Brief History of the United Diocese of Kilmore, Elphin and Ardagh
‘The united dioceses of Kilmore, Elphin and Ardagh include parts of three Irish provinces: Ulster, Connacht and Leinster. The diocese of Kilmore covers most of County Cavan, north County Leitrim and small areas of the neighbouring counties of Fermanagh, Longford and Donegal. Elphin covers most of County Roscommon, north County Sligo and a small part of east Galway. Ardagh encompasses most of County Longford, the southern part of County Leitrim and a small area of County Westmeath.’
The Early Church
‘A number of prominent saints and monastic settlements are associated with the united dioceses. St Fethlimidh, born around 500AD, is traditionally accepted as having been the first bishop of Kilmore diocese. St Patrick is reputed to have founded the See of Ardagh around 435 AD and appointed his nephew St Mel as its first bishop. Another of St Patrick’s monastic settlements at Elphin was placed in charge of Assicus, a renowned craftsman around 450 AD. In the sixth century, St Mogue of Templeport was strongly linked with the monastic settlement at Drumlane that had been established by St Columba. Around these and other religious centres the early church grew and established itself.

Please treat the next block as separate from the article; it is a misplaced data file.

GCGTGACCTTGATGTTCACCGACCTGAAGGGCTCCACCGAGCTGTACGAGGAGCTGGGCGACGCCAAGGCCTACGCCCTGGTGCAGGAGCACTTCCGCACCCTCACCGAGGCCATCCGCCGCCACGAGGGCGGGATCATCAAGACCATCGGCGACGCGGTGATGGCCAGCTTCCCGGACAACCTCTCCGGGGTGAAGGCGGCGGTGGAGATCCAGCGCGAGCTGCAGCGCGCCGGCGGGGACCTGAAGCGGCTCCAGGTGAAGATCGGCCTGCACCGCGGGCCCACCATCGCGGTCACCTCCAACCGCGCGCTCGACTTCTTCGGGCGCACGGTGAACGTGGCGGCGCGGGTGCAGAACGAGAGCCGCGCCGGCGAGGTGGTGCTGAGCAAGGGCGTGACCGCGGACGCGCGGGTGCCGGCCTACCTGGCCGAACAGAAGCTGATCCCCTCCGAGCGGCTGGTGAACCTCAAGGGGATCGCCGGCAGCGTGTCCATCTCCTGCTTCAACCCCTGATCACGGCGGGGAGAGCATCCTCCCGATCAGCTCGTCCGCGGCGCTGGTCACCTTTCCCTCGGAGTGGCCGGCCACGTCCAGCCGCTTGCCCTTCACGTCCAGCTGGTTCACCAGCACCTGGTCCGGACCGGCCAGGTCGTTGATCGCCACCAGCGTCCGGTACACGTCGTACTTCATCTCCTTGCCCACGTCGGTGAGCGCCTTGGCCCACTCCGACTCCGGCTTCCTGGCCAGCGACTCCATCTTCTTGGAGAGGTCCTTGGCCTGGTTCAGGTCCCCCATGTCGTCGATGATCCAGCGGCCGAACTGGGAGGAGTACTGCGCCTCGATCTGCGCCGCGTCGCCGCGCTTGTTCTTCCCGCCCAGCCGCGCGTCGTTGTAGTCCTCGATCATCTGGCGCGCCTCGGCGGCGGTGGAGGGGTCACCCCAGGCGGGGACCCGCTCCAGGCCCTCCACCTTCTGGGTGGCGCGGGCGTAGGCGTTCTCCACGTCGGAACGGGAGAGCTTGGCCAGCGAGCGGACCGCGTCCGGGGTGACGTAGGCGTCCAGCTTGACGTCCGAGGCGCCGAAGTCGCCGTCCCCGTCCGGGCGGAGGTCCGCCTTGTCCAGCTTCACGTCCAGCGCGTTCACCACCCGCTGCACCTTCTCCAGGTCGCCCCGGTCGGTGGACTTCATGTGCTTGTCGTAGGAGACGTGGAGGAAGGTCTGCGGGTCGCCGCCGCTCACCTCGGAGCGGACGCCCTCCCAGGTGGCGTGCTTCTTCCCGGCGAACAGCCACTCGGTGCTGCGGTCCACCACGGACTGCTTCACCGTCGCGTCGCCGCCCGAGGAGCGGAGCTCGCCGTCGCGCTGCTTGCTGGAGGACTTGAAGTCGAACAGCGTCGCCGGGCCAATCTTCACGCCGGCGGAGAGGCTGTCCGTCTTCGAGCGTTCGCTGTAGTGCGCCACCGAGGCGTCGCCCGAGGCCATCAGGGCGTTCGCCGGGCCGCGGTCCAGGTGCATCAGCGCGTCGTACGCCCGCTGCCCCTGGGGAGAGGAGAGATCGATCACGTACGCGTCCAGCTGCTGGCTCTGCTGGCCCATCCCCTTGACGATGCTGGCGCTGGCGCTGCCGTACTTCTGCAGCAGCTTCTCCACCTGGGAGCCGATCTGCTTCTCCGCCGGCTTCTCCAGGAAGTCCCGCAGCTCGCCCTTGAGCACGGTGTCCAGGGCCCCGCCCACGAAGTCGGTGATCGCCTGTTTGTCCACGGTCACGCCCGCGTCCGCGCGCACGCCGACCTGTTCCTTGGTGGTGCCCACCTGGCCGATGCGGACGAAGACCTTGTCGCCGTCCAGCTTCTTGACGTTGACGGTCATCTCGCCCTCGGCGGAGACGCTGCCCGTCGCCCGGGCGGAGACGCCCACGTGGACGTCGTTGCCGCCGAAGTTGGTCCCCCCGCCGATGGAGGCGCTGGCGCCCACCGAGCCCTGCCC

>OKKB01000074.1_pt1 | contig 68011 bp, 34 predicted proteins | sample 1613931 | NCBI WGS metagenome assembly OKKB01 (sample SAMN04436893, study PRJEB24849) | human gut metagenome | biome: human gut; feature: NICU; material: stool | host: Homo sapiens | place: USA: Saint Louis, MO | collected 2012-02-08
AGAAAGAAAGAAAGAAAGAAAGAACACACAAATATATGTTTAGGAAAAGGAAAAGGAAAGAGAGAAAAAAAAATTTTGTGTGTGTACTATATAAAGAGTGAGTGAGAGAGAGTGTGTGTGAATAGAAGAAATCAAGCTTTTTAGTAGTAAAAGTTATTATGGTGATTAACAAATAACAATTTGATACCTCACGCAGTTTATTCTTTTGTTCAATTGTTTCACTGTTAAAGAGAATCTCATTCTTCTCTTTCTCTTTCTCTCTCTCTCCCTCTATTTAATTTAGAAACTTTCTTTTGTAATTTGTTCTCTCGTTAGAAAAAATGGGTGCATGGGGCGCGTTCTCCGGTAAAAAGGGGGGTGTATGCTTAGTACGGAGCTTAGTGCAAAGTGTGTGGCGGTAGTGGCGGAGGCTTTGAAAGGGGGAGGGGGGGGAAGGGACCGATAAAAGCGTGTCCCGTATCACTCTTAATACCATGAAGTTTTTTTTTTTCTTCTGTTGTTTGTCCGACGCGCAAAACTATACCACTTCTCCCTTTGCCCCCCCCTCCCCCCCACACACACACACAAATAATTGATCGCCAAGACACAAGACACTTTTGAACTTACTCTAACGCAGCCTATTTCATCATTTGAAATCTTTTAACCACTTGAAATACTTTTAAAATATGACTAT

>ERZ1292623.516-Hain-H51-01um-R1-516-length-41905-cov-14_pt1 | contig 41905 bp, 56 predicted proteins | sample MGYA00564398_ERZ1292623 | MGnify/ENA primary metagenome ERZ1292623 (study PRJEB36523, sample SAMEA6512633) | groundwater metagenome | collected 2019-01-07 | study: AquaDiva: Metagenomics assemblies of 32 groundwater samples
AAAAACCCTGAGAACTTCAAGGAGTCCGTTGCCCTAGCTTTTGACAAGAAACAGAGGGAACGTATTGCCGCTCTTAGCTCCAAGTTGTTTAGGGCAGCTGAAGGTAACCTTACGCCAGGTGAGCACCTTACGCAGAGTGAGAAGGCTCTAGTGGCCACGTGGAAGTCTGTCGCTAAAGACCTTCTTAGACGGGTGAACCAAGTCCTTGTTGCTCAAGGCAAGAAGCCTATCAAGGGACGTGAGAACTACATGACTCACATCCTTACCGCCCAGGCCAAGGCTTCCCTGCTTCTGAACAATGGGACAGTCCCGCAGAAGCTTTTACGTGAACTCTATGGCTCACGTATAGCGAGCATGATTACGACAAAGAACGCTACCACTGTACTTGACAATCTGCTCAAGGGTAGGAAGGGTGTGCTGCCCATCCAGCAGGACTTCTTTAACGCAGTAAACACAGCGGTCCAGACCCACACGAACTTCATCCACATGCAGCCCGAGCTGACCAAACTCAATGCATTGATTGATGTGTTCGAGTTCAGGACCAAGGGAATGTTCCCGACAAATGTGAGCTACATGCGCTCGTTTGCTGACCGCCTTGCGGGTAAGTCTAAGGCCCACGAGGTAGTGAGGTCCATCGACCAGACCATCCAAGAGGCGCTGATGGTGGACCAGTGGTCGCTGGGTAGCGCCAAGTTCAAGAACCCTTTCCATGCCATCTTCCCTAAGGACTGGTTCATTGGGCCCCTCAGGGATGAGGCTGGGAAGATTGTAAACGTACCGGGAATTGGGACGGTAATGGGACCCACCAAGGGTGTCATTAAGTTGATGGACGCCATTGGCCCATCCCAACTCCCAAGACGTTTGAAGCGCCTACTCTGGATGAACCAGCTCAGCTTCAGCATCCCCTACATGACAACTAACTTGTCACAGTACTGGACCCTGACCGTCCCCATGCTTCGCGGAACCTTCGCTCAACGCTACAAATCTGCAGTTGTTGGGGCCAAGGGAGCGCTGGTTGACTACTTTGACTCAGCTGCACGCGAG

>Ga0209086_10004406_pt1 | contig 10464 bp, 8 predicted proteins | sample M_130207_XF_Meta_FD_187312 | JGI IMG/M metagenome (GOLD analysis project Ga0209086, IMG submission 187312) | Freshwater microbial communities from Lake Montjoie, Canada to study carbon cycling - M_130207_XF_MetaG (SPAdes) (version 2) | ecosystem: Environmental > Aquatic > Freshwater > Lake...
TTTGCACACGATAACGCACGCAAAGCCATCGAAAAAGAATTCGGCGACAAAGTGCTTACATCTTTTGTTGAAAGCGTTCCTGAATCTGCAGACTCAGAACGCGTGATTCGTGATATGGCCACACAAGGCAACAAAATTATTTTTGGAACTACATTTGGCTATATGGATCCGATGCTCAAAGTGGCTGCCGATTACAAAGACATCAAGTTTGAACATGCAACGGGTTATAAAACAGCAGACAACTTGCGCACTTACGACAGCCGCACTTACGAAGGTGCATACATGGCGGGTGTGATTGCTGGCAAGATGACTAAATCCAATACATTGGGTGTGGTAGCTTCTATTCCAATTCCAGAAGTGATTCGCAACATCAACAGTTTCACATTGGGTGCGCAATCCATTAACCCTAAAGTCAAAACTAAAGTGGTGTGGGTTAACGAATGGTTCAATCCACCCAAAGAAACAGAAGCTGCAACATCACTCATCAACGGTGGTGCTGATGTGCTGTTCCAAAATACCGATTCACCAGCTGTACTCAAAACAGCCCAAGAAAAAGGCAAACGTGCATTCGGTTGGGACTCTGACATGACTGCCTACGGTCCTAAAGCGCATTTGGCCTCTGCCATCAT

The boundaries and extent of the dioceses of Elphin and Ardagh were established and settled at the synods of Rathbreasil (1111) and kells (1152). Co-existing within this new diocesan framework were a number of religious orders who were already established or arrived in the dioceses during the thirteenth and fourteenth centuries. These included the Augustinians at Drumlane and Mohill and the Franciscans in Cavan town.’
Post-Reformation and the Seventeenth Century
‘Throughout the early decades of the seventeenth century, the structures and institutions of the existing church were vested in the newly appointed Protestant bishops and clergy. This facilitated the ‘newcomers’ who came as part of the various plantation schemes at this time. The first bishop appointed in 1603 to Kilmore and Ardagh was Robert Draper. It is however, one of his successors, William Bedell, appointed in 1629, who became one of the outstanding personalities at both diocesan and national level during the seventeenth century. Although many of the improvements and changes brought about by William Bedell in terms of the organisation of the Church in the diocese and the provision of a resident clergy proficient in the Irish language were thrown into turmoil as a result of the 1641 Rebellion, his legacy as a tolerant yet reforming bishop remained. Bedell was responsible for the first translation of the Old Testament into Irish.’
The Eighteenth Century
In 1749, Bishop Edward Synge, ‘undertook a census of his diocese, using a specially designed form and his churchwardens as his enumerators. The original manuscripts comprising the census are held today by the National Archives of Ireland. In the absence of other source material containing such social and demographic detail, the 1749 Census of Elphin provides a unique insight into a rural region of Ireland in the mid-eighteenth century.’